World Stories: bringing documentaries to “the poorest people”
World Stories is a project established by The Why Foundation, an independent editorial organisation based in Denmark. Its CEO, Christoffer Guldbrandsen, shared with the audience their aim of ensuring that “compelling” documentary films reach an international and global audience, especially in areas outside the scope of the mainstream media market. In order to do so, World Stories works in partnership with local broadcasters on a global scale.
During the presentation of this new initiative, an audience member asked how editorial control was shared between the filmmaker and the World Stories project itself.
“The whole project is based on a collaboration between the filmmakers and The Why Foundation, so we cannot re-edit the film. The films are approved by the directors when they go out. What we of course respect and acknowledge, is that when you work globally there are different standards. And, as I said, our aim is to inspire freedom of expression.”
In addition to Guldbrandsen, World Stories is the product of a collaboration between BBC Storyville editor Nick Fraser, and Mette Hoffmann Meyer, head of documentary at the Danish Broadcasting Corporation.
Meyer told the audience of the “great joy” she experienced in spending weekends writing to broadcasters from Bhutan to Vietnam or Afghanistan. She also highlighted the importance of translating documentaries into other languages, in order that they have a chance to reach “the poorest people.”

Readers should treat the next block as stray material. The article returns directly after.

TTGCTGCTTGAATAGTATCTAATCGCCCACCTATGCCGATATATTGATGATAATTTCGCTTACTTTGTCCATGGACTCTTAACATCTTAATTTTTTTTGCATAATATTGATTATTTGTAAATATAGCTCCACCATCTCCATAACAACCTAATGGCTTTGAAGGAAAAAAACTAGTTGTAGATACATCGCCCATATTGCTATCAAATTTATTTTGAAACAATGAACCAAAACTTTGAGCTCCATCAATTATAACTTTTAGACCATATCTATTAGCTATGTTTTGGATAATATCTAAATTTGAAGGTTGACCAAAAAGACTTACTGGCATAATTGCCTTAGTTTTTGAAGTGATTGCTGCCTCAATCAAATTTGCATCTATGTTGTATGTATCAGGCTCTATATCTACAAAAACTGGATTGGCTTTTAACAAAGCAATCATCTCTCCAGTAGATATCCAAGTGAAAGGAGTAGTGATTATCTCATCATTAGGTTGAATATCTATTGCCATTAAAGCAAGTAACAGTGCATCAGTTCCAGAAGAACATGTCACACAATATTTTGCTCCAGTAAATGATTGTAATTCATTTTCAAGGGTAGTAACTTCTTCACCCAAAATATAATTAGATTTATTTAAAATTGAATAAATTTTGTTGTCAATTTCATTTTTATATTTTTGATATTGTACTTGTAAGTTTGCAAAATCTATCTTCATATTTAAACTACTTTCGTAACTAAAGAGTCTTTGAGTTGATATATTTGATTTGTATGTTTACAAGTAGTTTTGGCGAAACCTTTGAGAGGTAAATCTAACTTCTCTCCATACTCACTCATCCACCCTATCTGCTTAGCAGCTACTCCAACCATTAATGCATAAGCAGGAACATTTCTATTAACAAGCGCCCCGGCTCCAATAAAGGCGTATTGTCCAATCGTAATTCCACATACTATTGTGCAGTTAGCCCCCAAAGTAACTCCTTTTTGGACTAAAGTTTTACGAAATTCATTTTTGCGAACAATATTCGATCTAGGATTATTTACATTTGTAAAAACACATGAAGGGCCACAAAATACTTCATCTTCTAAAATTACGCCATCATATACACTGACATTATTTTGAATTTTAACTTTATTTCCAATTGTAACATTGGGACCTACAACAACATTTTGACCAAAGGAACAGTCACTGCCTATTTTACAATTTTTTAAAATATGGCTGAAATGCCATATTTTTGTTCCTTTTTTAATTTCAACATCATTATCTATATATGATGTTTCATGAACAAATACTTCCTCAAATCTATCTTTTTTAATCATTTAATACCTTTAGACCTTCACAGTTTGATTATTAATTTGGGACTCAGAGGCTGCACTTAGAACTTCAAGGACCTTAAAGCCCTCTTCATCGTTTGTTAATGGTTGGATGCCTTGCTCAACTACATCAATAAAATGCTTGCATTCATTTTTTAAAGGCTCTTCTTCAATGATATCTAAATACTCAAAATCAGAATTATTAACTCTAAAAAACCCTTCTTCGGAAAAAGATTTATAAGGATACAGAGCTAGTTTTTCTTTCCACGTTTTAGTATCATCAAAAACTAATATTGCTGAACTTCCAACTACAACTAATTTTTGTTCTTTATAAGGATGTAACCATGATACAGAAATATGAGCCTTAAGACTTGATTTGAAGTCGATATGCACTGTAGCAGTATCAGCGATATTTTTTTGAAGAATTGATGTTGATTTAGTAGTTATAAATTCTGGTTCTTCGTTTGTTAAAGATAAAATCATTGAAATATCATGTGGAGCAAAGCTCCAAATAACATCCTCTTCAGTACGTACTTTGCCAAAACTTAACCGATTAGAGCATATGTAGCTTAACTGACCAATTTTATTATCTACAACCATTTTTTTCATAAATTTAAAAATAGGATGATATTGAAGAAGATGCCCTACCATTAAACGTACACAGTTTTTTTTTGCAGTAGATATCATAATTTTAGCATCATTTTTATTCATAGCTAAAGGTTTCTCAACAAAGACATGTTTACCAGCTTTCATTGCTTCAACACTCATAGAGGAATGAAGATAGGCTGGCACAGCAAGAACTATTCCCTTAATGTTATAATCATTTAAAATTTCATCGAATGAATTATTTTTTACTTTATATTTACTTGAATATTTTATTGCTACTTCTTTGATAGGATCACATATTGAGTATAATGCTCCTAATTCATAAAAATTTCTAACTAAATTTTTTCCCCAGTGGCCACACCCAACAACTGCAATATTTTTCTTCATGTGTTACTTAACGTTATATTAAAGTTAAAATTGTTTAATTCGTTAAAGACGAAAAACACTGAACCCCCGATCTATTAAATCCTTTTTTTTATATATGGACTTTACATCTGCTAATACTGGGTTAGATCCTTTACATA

“At the moment, the only niche audience [for documentary films] is in rich countries. World Stories aims to remedy this,” added Fraser.
Porter commented that they had committed a “substantial investment” to show 20 programmes under the Storyville global brand each year, something he thinks will give the BBC a “greater impact.”
To highlight the quality of documentaries that World Stories will endeavour to broadcast, a condensed edit of Nagieb Khaja‘s My Afghanistan – Everyday Stories of Bombs and Bullets was screened. In order to capture daily life in the country, the Danish journalist distributed mobile phones with HD cameras to 30 ordinary Afghan citizens, in order that they could record in firsthand their daily lives. The result is a surprising and moving story, offering an alternative to the Afghanistan that is depicted by the mainstream Western media.
On the subject of his film, Khaja said, “The thing with this movie is that is not a complicated movie, it is not a hardcore investigative movie. It’s about relations, about emotions… It’s about universal things.”
For more information on My Afghanistan, including upcoming screenings, visit the website here.